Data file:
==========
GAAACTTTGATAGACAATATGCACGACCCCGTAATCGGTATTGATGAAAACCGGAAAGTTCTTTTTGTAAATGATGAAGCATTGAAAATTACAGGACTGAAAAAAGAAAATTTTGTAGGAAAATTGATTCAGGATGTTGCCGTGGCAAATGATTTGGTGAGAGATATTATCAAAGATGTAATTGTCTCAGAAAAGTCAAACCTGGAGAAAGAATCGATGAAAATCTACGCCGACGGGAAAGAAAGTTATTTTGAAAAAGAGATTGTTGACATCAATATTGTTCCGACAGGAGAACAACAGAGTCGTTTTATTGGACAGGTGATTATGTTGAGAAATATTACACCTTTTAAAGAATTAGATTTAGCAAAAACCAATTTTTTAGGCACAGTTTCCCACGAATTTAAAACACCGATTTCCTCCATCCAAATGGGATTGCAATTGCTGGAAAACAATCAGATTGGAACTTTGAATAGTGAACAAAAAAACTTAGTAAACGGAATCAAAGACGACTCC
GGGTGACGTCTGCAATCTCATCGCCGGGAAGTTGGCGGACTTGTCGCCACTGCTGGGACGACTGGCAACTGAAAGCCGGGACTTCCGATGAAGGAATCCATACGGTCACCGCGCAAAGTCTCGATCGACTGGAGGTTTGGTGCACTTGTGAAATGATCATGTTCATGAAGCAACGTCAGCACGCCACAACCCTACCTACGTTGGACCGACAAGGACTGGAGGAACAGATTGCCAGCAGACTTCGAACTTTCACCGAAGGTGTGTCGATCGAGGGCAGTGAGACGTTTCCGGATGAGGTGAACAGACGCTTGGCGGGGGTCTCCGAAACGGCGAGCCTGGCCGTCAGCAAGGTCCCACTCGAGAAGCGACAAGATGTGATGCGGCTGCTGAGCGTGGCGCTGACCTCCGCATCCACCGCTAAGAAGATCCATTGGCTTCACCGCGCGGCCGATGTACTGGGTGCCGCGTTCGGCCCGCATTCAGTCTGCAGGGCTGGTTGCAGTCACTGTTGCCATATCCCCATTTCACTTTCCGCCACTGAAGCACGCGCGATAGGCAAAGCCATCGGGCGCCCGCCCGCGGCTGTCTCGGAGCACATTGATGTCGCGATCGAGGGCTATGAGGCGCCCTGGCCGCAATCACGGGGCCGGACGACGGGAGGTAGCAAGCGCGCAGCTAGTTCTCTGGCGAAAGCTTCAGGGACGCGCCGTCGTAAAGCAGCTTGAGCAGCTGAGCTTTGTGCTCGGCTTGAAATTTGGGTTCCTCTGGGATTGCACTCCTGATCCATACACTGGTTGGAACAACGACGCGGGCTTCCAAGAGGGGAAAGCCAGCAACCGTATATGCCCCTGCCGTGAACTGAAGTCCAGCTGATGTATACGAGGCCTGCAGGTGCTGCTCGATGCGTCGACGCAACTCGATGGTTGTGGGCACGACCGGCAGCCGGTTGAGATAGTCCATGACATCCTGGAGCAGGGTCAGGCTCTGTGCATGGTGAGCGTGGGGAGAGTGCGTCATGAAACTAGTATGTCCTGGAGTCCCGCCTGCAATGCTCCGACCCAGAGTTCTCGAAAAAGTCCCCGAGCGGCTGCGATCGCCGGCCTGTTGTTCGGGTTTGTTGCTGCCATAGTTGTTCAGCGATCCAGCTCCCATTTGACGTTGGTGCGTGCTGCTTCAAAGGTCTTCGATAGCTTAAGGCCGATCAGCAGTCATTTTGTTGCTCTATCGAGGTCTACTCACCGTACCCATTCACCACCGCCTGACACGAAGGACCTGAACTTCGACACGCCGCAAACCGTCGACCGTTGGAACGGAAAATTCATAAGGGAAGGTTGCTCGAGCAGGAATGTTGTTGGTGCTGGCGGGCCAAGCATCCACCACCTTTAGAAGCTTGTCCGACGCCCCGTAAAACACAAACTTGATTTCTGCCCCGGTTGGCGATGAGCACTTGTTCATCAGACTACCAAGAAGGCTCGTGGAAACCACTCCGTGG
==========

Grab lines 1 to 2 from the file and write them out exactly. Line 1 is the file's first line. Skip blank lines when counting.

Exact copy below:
GAAACTTTGATAGACAATATGCACGACCCCGTAATCGGTATTGATGAAAACCGGAAAGTTCTTTTTGTAAATGATGAAGCATTGAAAATTACAGGACTGAAAAAAGAAAATTTTGTAGGAAAATTGATTCAGGATGTTGCCGTGGCAAATGATTTGGTGAGAGATATTATCAAAGATGTAATTGTCTCAGAAAAGTCAAACCTGGAGAAAGAATCGATGAAAATCTACGCCGACGGGAAAGAAAGTTATTTTGAAAAAGAGATTGTTGACATCAATATTGTTCCGACAGGAGAACAACAGAGTCGTTTTATTGGACAGGTGATTATGTTGAGAAATATTACACCTTTTAAAGAATTAGATTTAGCAAAAACCAATTTTTTAGGCACAGTTTCCCACGAATTTAAAACACCGATTTCCTCCATCCAAATGGGATTGCAATTGCTGGAAAACAATCAGATTGGAACTTTGAATAGTGAACAAAAAAACTTAGTAAACGGAATCAAAGACGACTCC
GGGTGACGTCTGCAATCTCATCGCCGGGAAGTTGGCGGACTTGTCGCCACTGCTGGGACGACTGGCAACTGAAAGCCGGGACTTCCGATGAAGGAATCCATACGGTCACCGCGCAAAGTCTCGATCGACTGGAGGTTTGGTGCACTTGTGAAATGATCATGTTCATGAAGCAACGTCAGCACGCCACAACCCTACCTACGTTGGACCGACAAGGACTGGAGGAACAGATTGCCAGCAGACTTCGAACTTTCACCGAAGGTGTGTCGATCGAGGGCAGTGAGACGTTTCCGGATGAGGTGAACAGACGCTTGGCGGGGGTCTCCGAAACGGCGAGCCTGGCCGTCAGCAAGGTCCCACTCGAGAAGCGACAAGATGTGATGCGGCTGCTGAGCGTGGCGCTGACCTCCGCATCCACCGCTAAGAAGATCCATTGGCTTCACCGCGCGGCCGATGTACTGGGTGCCGCGTTCGGCCCGCATTCAGTCTGCAGGGCTGGTTGCAGTCACTGTTGCCATATCCCCATTTCACTTTCCGCCACTGAAGCACGCGCGATAGGCAAAGCCATCGGGCGCCCGCCCGCGGCTGTCTCGGAGCACATTGATGTCGCGATCGAGGGCTATGAGGCGCCCTGGCCGCAATCACGGGGCCGGACGACGGGAGGTAGCAAGCGCGCAGCTAGTTCTCTGGCGAAAGCTTCAGGGACGCGCCGTCGTAAAGCAGCTTGAGCAGCTGAGCTTTGTGCTCGGCTTGAAATTTGGGTTCCTCTGGGATTGCACTCCTGATCCATACACTGGTTGGAACAACGACGCGGGCTTCCAAGAGGGGAAAGCCAGCAACCGTATATGCCCCTGCCGTGAACTGAAGTCCAGCTGATGTATACGAGGCCTGCAGGTGCTGCTCGATGCGTCGACGCAACTCGATGGTTGTGGGCACGACCGGCAGCCGGTTGAGATAGTCCATGACATCCTGGAGCAGGGTCAGGCTCTGTGCATGGTGAGCGTGGGGAGAGTGCGTCATGAAACTAGTATGTCCTGGAGTCCCGCCTGCAATGCTCCGACCCAGAGTTCTCGAAAAAGTCCCCGAGCGGCTGCGATCGCCGGCCTGTTGTTCGGGTTTGTTGCTGCCATAGTTGTTCAGCGATCCAGCTCCCATTTGACGTTGGTGCGTGCTGCTTCAAAGGTCTTCGATAGCTTAAGGCCGATCAGCAGTCATTTTGTTGCTCTATCGAGGTCTACTCACCGTACCCATTCACCACCGCCTGACACGAAGGACCTGAACTTCGACACGCCGCAAACCGTCGACCGTTGGAACGGAAAATTCATAAGGGAAGGTTGCTCGAGCAGGAATGTTGTTGGTGCTGGCGGGCCAAGCATCCACCACCTTTAGAAGCTTGTCCGACGCCCCGTAAAACACAAACTTGATTTCTGCCCCGGTTGGCGATGAGCACTTGTTCATCAGACTACCAAGAAGGCTCGTGGAAACCACTCCGTGG